Producer/director Jeremy Williams discovered that investigating extreme sleep disorders and their impact on sufferers made for a fascinating television series.
Producer/director Jeremy Williams discovered that investigating extreme sleep disorders and their impact on sufferers made for a fascinating television series.

Jumping out of windows, being chased by horses, taking football penalty kicks, conducting an orchestra, thumping merry hell out of the mattress - have you ever wondered what you get up to while you're asleep?

We spend a third of our lives asleep, yet it's an area that's somewhat overlooked by medical science. However, sleep has the potential to make gripping telly. To this end, early in 2006, Landmark Films approached Papworth Hospital - which houses the UK's largest sleep clinic - with a view to making an observational series about people experiencing the most chronic sleep disorders. With most of the nation's sleep problems going undiagnosed, Papworth Hospital was enthusiastic about taking part in a series that would bring greater awareness of its work.

Papworth receives 3,000 new patient referrals from GPs each year. Many who attend the clinic have sleep apnoea, a condition where the body stops breathing many times a minute. But there are people with even more dramatic sleep disorders - violent dream enactment, people with restless limbs moving throughout the night, sleepwalking, narcolepsy (uncontrollable attacks of sleep), cataplexy (episodes of muscular weakness) and chronic sleepiness - the list is endless.

Patients with these sorts of problems are invited to spend a night at Papworth Hospital in specially designed rooms equipped with night cameras. Dozens of wires and monitors are attached to each patient and the data gleaned enables consultants to diagnose and treat them.

We followed close to 24 patients with these sorts of problems over a six-month period. Their stories of what life with an extreme sleep disorder is like formed the backbone of our Sleep Clinicseries for the BBC.

Alex Crowe, 23, has twice jumped from his bedroom window in his sleep. 'It's almost like a survival mechanism. You don't think, you just do it,' says Alex. He claims to be completely unaware of what he gets up to at night until he wakes up to find himself wrapped in a duvet and standing on the roof or in the garden, wondering how he got there. Miraculously, he has so far escaped serious injury. This pattern of behaviour continued during our filming of his visit to Papworth's sleep lab. Just half an hour after falling asleep, he ripped off all the monitoring equipment and attempted to jump from the hospital window - all while technically still asleep.

Another patient, Derek Rogers, has struggled for years with dream enactments so violent that his wife Linda had begun to wonder whether he was actually possessed. Derek punches walls, mattresses and headboards, and has even ended up in A&E with broken bones. He has been a patient at Papworth for a couple of years and has one of the most severe sleep disorders the hospital has encountered. We followed him as the clinic put him on a drug being used in Britain for the first time.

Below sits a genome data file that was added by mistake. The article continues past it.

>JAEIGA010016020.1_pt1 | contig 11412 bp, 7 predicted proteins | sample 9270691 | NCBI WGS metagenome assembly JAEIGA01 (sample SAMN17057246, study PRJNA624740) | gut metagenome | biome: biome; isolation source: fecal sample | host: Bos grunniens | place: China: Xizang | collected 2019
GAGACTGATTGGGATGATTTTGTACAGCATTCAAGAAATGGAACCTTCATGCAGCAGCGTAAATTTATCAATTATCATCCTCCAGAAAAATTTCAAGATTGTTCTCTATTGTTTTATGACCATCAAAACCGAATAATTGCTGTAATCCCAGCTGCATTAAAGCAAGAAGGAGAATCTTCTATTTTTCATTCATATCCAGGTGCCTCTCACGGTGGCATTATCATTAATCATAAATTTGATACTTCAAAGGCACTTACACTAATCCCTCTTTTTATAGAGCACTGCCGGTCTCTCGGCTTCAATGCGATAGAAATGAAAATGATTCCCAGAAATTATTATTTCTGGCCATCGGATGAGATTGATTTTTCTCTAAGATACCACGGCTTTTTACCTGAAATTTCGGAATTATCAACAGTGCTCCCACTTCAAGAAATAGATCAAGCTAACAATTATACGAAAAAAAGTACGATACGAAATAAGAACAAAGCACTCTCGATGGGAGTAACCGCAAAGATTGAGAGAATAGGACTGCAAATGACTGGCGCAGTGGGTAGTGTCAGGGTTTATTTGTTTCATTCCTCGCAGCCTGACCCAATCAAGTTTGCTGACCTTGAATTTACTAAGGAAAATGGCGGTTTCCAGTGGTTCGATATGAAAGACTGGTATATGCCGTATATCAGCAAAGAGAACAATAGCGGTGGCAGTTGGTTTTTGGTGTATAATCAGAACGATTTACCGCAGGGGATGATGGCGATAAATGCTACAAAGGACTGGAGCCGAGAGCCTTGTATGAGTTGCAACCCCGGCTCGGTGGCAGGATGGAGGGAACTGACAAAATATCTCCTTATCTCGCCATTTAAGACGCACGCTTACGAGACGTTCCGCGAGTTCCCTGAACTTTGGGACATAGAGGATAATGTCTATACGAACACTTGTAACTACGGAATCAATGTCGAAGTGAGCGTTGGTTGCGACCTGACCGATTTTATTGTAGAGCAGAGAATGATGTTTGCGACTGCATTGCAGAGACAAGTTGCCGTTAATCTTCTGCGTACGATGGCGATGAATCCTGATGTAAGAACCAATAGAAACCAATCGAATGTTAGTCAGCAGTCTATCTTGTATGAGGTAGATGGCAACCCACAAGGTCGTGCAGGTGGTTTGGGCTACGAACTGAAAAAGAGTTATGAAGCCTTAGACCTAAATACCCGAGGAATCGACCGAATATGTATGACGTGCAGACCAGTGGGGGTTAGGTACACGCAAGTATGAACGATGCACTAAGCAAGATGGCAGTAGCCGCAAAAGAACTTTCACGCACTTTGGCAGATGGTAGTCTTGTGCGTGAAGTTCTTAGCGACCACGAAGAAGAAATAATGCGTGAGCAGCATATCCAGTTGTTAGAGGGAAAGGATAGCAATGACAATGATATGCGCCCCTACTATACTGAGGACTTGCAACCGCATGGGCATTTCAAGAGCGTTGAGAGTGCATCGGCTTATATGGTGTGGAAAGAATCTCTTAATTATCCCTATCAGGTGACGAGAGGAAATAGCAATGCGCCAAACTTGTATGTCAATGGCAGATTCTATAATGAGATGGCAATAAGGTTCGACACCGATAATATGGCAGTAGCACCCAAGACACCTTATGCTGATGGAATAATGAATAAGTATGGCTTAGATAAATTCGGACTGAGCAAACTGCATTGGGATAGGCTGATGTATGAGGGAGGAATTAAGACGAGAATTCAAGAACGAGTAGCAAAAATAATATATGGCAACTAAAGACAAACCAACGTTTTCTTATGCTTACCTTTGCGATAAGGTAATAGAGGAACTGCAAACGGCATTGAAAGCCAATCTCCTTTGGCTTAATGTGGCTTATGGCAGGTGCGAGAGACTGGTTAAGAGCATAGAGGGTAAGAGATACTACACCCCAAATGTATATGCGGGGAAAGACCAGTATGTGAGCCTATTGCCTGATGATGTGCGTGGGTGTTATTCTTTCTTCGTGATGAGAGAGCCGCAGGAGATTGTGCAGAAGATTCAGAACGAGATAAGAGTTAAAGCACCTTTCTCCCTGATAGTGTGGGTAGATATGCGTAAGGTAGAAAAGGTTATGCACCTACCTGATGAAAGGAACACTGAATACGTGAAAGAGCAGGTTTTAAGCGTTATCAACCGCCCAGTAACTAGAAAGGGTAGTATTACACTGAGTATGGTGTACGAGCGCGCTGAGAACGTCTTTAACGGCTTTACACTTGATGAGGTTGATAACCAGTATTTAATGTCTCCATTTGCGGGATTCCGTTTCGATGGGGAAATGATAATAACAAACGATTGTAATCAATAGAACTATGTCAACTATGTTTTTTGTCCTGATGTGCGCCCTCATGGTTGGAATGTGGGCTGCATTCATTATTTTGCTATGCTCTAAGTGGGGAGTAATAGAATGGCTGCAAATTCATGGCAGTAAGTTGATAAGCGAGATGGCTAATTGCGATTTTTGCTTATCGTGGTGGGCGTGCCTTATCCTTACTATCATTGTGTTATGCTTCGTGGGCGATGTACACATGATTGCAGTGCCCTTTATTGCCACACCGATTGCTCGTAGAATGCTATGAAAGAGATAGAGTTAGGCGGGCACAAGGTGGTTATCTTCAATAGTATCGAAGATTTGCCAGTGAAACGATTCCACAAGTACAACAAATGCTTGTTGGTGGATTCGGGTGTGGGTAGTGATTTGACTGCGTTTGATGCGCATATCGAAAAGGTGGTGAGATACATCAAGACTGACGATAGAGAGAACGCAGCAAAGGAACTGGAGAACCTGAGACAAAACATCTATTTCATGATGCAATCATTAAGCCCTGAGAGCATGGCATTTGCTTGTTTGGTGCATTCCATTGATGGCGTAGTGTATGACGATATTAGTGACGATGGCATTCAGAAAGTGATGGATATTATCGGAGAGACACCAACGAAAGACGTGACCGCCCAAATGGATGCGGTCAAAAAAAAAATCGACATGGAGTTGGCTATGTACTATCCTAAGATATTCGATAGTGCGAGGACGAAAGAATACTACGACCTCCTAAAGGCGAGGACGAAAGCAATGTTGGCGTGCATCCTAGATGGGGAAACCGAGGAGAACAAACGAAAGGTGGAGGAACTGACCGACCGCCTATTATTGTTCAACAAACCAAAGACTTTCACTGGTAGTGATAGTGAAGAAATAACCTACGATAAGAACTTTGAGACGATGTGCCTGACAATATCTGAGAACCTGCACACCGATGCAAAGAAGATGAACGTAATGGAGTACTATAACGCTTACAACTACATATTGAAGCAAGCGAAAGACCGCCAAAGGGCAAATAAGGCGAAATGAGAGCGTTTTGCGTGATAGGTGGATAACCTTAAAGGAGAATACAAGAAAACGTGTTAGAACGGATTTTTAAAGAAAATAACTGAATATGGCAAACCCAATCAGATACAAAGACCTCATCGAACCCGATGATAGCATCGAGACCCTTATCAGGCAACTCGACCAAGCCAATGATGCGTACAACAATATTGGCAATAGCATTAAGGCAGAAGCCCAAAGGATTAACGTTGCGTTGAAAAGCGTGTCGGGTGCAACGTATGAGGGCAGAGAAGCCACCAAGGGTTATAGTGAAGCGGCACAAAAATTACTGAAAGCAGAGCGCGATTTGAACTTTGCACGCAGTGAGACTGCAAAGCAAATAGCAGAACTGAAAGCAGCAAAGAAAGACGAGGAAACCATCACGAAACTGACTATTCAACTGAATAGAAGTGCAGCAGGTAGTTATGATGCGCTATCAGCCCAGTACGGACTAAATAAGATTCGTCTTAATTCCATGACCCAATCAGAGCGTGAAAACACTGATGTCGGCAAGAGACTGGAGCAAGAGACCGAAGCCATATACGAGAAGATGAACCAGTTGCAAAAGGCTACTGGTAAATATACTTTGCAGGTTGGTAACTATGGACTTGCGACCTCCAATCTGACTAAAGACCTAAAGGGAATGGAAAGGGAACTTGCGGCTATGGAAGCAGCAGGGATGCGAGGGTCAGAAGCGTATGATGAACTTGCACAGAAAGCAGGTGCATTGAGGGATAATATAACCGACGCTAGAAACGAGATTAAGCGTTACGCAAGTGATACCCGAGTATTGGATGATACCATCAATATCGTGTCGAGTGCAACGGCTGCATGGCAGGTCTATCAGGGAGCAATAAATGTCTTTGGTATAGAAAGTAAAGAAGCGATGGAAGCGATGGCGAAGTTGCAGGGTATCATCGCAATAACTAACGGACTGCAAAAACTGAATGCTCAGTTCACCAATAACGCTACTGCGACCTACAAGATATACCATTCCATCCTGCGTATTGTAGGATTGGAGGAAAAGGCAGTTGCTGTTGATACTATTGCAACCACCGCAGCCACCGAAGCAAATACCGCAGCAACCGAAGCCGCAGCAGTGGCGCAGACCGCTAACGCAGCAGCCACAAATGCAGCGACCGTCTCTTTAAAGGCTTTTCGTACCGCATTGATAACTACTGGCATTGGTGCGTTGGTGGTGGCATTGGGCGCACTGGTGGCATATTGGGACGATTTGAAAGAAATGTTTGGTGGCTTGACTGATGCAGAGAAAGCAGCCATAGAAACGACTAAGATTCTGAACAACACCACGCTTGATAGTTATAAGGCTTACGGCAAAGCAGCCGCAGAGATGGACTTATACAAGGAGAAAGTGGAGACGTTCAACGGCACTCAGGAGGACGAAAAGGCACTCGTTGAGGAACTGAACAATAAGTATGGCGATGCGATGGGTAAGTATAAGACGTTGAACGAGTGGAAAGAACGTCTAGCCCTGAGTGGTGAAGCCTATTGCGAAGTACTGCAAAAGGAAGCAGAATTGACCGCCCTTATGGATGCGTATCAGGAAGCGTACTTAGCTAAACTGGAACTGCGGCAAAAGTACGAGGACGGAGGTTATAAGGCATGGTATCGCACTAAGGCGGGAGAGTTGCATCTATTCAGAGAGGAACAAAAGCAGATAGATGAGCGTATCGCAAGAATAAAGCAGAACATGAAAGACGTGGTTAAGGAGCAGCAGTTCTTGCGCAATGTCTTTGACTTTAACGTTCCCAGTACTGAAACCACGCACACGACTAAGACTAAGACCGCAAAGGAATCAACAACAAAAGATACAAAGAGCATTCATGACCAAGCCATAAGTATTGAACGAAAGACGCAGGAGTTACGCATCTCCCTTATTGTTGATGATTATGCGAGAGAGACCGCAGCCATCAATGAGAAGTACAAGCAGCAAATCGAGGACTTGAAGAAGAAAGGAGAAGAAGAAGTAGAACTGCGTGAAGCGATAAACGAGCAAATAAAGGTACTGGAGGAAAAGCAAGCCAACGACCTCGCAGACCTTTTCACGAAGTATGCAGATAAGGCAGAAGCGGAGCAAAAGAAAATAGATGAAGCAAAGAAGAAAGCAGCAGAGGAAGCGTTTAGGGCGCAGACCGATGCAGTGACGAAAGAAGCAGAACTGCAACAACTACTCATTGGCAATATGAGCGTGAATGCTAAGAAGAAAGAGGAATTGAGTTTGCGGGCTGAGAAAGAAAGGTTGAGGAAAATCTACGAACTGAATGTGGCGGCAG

Other contributors in the series included a retired headmistress who sleepwalks into walls, a young woman wrapped up in her own apocalyptic visions, a maths teacher who lashes out in the dark and a man whose legs rock and roll 1,000 times a night.

Clearly, an important part of the series was to capture patients' sleep disorders at home before they went into hospital. Filming people in bed, or more often leaping out of it, was one of the most significant technical challenges of Sleep Clinic. Given the intimacy involved, surprisingly few patients were concerned about being filmed in their bedrooms, although one couple had to be reminded to keep their pyjamas on, and another gentleman's contour-hugging, flesh-coloured underpants provoked some alarming moments.

We decided to record people in bed at night with small Sony A1 cameras that included a night-vision function with additional infrared lights. The footage would be recorded directly each night to computer drives, bypassing tape altogether. The following day, each drive would be viewed and the relevant clips would be transferred to a roving back-up drive. The original drive would then be wiped clean ready for another night's recording.

Generally, things worked well. However, having four cameras and a dozen drives all being used simultaneously and often in places hundreds of miles apart - owing to where the different contributors lived - made it a logistical nightmare. In six months, the production team drove more than 40,000 miles in the process of recording and retrieving all the night footage. It was an exhausting experience which left us with sleeping disorders of our own - in fact, from an endurance point of view, Sleep Clinicwas the toughest series I've ever worked on.

Nevertheless, the effort was worth it. The night vision footage provides some of the most striking material ever recorded of people who live with sleep disorders. It's footage that gives you a glimpse into a surreal, sometimes funny, often loud and occasionally disturbing world.
Sleep Clinic is made by Landmark Films. It airs from Monday 19 February at 10.30pm on BBC1 and from Tuesday 20 February at 7pm on BBC2 for eight weeks